Bishopsgate
and
Aldgate Aldgate () was one of the gates in the former defensive wall around the City of London. It gives its name to Aldgate High Street, the first stretch of the A11 road which included the site of the former gate. The locality of ''Aldgate'', the mo ...
) were all demolished in the 1760s, but Temple Bar remained despite its impediment to the ever-growing traffic. The upper-storey room was leased to the neighbouring banking house of
Child & Co Child & Co. is a private banking, private bank. Founded in 1664 it is the oldest bank in the United Kingdom, and the List of oldest banks in continuous operation, third oldest bank in the world. Formerly independent it is now owned by the NatWest ...
for storage of records. In the 1853 ''Bleak House'',
Charles Dickens Charles John Huffam Dickens (; 7 February 1812 – 9 June 1870) was an English writer and social critic. He created some of the world's best-known fictional characters and is regarded by many as the greatest novelist of the Victorian e ...

Charles Dickens
described it as "that leaden-headed old obstruction, appropriate ornament for the threshold of a leaden-headed old corporation". It was also the subject of jokes, "Why is Temple Bar like a lady's veil? Both must be raised (razed) for "es" ( 'buses). It was noted in jest "as a weak spot in our defenses", since one could walk through the adjoining barbershop where one door opened on to the City and the other in the area of Westminster. In 1874 it was discovered that the keystones had dropped and the arches were propped up with timbers. The steady increase in horse and cart traffic led to complaints that Temple Bar was becoming a bottleneck, holding back the City trade. In 1878 the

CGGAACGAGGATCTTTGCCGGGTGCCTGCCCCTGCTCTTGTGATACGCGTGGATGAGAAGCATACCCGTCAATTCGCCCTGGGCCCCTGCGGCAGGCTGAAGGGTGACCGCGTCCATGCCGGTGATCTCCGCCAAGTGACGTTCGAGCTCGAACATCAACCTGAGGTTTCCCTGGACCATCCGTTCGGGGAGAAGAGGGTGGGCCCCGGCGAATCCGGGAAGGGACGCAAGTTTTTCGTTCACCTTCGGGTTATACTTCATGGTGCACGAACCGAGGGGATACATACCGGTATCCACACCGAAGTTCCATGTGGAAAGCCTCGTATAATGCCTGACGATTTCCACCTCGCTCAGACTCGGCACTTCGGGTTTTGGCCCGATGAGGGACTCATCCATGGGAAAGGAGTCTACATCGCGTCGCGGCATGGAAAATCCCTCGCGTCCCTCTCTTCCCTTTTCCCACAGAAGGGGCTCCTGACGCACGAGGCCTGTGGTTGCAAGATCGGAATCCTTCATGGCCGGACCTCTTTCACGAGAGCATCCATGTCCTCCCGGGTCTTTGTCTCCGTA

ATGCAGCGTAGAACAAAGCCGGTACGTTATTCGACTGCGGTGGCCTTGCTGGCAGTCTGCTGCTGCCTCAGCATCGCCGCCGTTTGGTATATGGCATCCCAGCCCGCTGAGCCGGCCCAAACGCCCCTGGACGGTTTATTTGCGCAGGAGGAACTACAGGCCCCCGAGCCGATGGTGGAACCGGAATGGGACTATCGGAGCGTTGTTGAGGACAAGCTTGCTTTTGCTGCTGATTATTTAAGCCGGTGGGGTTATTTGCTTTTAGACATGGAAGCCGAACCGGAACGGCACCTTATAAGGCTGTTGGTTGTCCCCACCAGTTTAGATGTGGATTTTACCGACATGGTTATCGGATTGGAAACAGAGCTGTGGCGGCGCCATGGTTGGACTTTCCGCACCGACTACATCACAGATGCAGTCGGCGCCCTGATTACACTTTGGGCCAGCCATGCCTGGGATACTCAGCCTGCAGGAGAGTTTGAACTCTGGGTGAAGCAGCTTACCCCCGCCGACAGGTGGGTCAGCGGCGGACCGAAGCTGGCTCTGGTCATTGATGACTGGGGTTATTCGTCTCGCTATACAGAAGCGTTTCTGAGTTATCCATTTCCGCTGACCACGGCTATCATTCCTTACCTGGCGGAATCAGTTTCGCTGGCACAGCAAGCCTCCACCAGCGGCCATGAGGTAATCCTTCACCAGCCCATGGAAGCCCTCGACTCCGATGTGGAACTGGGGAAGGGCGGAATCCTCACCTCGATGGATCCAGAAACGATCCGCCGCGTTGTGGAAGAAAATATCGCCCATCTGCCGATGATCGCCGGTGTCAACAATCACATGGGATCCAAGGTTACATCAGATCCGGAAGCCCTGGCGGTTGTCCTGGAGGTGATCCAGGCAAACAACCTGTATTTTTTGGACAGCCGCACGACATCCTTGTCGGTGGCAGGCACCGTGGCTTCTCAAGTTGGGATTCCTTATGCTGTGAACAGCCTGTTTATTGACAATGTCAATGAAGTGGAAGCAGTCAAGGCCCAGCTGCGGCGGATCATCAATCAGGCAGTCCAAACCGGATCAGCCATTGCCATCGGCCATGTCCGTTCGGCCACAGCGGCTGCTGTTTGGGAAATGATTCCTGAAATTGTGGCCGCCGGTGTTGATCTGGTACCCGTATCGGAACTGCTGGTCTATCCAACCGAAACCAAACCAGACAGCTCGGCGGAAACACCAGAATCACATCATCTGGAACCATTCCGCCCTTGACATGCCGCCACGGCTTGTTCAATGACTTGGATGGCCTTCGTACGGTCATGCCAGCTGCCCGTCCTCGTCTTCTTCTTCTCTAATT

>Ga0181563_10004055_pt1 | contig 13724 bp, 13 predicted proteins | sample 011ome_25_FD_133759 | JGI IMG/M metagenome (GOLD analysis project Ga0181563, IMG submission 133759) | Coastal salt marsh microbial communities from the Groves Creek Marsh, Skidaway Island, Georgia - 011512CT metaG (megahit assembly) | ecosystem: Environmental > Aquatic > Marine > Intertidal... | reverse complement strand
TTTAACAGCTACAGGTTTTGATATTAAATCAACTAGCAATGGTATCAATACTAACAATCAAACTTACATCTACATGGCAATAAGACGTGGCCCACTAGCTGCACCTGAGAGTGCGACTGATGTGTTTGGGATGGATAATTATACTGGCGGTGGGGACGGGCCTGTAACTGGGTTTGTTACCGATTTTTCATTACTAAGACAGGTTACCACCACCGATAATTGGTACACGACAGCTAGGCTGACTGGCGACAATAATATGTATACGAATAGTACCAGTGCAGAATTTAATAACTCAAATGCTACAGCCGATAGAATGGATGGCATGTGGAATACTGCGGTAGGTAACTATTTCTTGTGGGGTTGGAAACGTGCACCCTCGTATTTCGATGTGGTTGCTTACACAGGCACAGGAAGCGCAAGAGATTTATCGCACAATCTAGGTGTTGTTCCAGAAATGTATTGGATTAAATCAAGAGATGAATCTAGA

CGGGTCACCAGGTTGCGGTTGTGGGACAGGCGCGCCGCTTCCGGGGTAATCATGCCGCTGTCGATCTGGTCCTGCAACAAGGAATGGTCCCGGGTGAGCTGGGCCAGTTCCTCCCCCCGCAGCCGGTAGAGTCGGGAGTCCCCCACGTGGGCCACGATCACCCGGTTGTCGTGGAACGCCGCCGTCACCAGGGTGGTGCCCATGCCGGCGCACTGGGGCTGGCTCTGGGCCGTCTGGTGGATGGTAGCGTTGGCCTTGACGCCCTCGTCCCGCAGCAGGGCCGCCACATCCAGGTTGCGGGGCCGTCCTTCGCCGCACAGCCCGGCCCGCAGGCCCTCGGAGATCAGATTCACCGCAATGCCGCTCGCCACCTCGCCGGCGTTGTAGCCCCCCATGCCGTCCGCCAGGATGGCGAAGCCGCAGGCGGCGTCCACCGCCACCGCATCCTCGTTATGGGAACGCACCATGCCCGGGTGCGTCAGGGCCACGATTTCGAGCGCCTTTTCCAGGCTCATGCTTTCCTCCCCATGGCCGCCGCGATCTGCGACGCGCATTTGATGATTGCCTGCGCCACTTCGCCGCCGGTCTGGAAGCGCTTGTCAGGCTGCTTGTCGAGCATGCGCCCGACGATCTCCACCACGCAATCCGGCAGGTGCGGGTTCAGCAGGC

City of London Corporation The City of London Corporation, officially and legally the Mayor and Commonalty and Citizens of the City of London, is the municipal governing body of the City of London The City of London is a city A city is a large .Goodall, B. (19 ...
, eager to widen the road but unwilling to destroy so historic a monument, dismantled it piece-by-piece over an 11-day period and stored its 2,700 stones carefully. In 1880 the brewer Henry Meux, at the instigation of his wife Valerie Susan Meux, bought the stones and re-erected the arch as the facade of a new gatehouse in the park of his mansion house
Theobalds Park Theobalds House (also known as Theobalds Palace), located in what is now Cedars Park, Broxbourne, Cedars Park in the parish of Cheshunt in the England, English county of Hertfordshire, was a significant stately home and (later) royal palace of the ...
in Hertfordshire, the site of a former substantial prodigy house of
James VI and I James VI and I (James Charles Stuart; 19 June 1566 – 27 March 1625) was King of Scotland The monarchy of the United Kingdom, commonly referred to as the British monarchy, is the constitutional monarchy, constitutional form of gover ...

James VI and I
. There it remained, positioned in a woodland clearing, until 2003. A plaque marks the site where Temple Bar once stood. File:Temple Bar, London, 1878.jpg, Temple Bar Gate, 1878 File:Temple bar theobolds park 1.jpg, Temple Bar Gate at
Theobalds Park Theobalds House (also known as Theobalds Palace), located in what is now Cedars Park, Broxbourne, Cedars Park in the parish of Cheshunt in the England, English county of Hertfordshire, was a significant stately home and (later) royal palace of the ...